Negative Duration

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Apparently in France "until death do us part" allows for some counterintuitive conclusions. A French woman just married her boyfriend. The French president had to give special permission for this marriage to take place. Why? He's been dead for over a year. Yes, that's right. This woman just married a dead guy. I wonder how "until death do us part" would function in this kind of marriage.

Usually we measure the length of a marriage as the time interval between the ceremony and the death of the first one to die. If we did that in this case, the length would be about 17 months, since that's the interval between his death and the ceremony, ignoring the fact that the death was before the ceremony instead of the usual order. Once you factor in the backwards order, it would be -17 months. However, this can't be right either, since the marriage wasn't even existent during those 17 months and continues onward even now.

The following two claims seem to follow:

1. We're moving away from the end of their marriage, since it ends with the death of the first one to die, which would be him.
2. We're moving away from the beginning of their marriage, since it begins with the ceremony.

In some sense its length must be increasing, since we're moving away in time from its beginning. However, we're getting further away from its end, since that was in the past. The only way I can interpret this is that their marriage has negative duration, and it's getting smaller (by getting a higher magnitude and in that sense getting larger). This can't be right, though, for too many reasons to list. One is the issue of when we stop saying the marriage's length is getting smaller (or greater in magnitude). Will it keep going after she dies? Surely not.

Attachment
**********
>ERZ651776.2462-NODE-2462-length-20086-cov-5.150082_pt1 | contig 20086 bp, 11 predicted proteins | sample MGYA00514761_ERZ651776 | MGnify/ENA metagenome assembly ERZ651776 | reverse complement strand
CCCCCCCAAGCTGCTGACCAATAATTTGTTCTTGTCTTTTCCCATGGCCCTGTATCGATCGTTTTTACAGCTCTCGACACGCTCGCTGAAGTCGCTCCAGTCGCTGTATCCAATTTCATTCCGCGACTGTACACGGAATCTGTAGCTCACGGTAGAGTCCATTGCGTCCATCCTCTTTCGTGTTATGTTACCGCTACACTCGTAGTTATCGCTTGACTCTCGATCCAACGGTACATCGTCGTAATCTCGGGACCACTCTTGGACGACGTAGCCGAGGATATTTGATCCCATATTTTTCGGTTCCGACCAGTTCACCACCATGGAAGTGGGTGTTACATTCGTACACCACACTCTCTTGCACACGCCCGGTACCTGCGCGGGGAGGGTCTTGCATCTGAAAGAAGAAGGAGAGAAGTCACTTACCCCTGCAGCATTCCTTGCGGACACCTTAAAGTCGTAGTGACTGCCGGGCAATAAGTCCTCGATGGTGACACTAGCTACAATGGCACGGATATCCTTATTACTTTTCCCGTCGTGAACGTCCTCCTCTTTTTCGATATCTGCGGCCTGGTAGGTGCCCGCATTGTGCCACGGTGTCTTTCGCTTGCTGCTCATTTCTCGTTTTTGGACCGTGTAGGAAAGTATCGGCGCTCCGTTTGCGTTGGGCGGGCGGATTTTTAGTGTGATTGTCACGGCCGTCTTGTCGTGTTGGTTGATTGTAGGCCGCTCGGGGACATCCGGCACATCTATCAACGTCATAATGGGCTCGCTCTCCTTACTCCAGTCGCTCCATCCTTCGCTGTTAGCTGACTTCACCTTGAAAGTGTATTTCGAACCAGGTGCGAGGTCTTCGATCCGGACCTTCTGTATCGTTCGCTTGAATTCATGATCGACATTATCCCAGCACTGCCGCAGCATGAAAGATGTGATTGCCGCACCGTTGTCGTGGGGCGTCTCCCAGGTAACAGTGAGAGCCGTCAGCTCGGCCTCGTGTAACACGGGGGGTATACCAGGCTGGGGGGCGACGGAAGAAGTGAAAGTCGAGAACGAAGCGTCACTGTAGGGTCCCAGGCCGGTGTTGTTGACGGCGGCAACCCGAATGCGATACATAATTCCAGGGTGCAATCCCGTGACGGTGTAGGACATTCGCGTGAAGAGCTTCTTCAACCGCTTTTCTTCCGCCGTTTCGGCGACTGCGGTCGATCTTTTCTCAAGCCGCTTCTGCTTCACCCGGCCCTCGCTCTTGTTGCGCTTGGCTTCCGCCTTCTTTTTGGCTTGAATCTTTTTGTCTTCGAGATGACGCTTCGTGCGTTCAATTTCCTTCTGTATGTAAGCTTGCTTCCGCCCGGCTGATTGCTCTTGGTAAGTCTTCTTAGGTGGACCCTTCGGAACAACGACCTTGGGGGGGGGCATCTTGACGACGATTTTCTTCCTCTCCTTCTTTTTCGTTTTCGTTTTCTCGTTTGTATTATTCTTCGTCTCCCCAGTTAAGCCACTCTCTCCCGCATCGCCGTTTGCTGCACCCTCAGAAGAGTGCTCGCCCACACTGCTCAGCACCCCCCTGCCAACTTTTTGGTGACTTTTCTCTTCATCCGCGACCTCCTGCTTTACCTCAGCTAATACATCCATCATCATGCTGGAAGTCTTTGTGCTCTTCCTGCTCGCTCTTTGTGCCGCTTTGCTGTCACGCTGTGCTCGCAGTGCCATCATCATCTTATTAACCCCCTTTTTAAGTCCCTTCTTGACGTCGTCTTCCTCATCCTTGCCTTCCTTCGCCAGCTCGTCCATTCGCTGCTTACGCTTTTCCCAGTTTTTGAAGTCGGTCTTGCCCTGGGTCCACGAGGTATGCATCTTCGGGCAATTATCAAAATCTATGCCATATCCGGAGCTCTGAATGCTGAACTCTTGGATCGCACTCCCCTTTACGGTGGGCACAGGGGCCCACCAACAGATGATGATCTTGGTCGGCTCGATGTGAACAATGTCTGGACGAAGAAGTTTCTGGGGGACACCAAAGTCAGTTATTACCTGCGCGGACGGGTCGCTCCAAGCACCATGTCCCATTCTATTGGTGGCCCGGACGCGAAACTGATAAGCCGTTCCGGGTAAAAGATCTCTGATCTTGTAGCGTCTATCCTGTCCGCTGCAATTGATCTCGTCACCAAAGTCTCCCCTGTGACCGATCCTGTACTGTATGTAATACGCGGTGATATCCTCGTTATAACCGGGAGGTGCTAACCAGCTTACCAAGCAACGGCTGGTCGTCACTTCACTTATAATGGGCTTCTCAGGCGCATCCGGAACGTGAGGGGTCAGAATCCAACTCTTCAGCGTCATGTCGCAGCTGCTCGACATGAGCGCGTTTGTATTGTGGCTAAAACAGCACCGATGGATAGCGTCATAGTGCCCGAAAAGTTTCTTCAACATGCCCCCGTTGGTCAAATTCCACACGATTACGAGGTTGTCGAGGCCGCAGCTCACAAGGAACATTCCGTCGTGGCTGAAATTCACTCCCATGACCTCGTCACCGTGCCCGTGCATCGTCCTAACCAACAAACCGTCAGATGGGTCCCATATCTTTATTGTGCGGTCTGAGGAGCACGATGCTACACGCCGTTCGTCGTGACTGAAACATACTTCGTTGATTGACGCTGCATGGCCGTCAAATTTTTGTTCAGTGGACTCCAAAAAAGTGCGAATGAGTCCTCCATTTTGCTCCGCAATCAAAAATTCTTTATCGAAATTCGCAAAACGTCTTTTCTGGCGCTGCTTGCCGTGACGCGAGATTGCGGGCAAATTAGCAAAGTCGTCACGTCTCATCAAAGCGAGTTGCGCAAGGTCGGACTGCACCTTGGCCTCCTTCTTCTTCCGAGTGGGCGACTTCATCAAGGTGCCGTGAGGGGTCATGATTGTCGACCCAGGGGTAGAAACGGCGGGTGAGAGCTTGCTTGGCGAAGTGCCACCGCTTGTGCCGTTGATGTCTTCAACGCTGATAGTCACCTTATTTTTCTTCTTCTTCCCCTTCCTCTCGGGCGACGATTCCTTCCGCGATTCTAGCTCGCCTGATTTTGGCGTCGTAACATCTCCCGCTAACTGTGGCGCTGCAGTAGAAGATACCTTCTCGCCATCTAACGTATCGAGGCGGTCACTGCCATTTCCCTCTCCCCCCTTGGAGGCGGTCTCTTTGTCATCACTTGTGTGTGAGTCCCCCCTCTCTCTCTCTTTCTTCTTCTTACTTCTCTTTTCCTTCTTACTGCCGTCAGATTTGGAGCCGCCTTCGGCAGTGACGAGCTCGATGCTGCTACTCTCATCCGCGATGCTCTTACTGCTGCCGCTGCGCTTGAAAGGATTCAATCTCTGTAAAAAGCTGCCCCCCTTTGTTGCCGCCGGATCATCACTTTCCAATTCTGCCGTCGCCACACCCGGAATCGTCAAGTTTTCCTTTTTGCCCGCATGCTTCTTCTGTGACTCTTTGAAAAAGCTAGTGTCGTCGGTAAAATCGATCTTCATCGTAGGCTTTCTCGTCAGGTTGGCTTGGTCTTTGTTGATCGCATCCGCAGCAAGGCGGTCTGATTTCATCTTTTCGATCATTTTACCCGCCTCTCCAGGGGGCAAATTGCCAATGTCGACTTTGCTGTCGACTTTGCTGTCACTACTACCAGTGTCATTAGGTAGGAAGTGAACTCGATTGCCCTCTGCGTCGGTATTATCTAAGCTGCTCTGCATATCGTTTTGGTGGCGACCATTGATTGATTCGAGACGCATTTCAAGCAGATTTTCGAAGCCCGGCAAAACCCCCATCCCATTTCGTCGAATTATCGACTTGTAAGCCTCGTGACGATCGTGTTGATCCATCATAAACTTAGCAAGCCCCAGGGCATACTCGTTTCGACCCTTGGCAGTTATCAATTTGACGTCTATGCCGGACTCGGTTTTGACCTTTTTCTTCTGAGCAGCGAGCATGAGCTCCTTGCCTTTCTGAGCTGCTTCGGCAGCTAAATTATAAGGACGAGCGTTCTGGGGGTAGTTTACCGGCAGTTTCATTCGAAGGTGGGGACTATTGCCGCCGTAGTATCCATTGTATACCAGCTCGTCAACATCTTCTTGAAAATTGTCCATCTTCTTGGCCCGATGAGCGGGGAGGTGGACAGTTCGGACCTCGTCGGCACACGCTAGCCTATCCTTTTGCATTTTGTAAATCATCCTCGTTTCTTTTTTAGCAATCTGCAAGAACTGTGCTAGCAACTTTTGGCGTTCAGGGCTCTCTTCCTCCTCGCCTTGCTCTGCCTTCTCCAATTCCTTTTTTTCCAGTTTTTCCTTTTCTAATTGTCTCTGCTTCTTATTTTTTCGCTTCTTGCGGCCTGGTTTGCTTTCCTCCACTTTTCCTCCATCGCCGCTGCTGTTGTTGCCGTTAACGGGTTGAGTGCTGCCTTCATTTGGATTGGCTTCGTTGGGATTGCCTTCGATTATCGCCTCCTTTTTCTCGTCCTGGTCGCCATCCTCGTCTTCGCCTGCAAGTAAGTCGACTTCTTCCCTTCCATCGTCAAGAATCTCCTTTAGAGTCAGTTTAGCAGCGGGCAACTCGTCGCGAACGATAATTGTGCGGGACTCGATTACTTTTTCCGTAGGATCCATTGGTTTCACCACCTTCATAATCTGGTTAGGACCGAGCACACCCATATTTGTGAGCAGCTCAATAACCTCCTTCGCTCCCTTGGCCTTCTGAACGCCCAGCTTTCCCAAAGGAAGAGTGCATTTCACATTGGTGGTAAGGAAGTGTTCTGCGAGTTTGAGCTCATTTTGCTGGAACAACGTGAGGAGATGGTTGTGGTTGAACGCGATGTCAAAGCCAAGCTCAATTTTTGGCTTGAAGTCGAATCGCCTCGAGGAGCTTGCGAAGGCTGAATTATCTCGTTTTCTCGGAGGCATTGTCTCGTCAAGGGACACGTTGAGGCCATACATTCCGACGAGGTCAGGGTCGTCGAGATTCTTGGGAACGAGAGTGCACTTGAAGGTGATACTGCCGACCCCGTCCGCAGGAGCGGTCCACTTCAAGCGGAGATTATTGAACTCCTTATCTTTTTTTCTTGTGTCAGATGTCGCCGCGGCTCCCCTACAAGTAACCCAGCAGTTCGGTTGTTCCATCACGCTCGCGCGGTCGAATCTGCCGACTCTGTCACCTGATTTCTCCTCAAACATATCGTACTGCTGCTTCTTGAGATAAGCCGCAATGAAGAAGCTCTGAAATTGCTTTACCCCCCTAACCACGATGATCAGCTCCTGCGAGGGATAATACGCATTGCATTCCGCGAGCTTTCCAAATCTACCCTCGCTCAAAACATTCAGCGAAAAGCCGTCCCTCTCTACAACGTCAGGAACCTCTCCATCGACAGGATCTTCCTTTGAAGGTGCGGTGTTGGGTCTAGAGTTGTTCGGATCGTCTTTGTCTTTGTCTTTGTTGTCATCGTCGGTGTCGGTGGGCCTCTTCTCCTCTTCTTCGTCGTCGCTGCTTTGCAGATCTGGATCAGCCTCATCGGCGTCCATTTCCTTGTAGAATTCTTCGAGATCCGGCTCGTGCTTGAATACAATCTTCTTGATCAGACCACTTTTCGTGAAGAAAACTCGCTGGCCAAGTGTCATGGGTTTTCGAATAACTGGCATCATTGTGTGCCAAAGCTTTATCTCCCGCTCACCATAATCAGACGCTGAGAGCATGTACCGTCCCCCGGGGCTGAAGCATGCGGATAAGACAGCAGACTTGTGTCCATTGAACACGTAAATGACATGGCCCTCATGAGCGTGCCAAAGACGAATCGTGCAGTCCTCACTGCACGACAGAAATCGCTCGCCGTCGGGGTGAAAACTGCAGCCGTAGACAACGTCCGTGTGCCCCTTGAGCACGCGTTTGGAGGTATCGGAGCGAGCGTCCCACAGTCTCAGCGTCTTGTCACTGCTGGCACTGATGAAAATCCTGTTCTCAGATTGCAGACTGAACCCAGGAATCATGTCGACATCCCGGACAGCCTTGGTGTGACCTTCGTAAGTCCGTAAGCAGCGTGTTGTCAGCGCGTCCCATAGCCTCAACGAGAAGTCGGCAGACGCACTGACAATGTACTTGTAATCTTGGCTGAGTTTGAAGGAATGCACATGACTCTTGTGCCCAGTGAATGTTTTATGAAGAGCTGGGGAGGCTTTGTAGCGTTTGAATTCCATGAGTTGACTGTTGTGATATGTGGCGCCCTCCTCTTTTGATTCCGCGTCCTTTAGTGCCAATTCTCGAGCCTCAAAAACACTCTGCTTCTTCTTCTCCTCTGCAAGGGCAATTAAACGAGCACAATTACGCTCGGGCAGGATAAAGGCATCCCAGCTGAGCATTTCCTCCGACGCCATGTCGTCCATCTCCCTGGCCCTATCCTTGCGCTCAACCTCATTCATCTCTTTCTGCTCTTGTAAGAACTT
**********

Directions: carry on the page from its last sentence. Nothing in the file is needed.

So maybe her death is the important one. But that can't be right either. If his death doesn't end the marriage, why should hers? The only reason I can think of is that he was already dead when it started. But then why think that he should be able to enter into the contract in the first place?

I wonder if this is bad enough to say that describing her action as a marriage is already contradictory. It's certainly bad enough to say that it's going to be incredibly difficult to sort through all the implications without changing one of our fundamental notions about the effect of death of a married person on the status of their marriage.


When I read this I first wondered if her marriage entitled her to any special benefits.

I assume she got something out of it. I can't imagine why else she'd go to the effort. The article didn't say anything about it.

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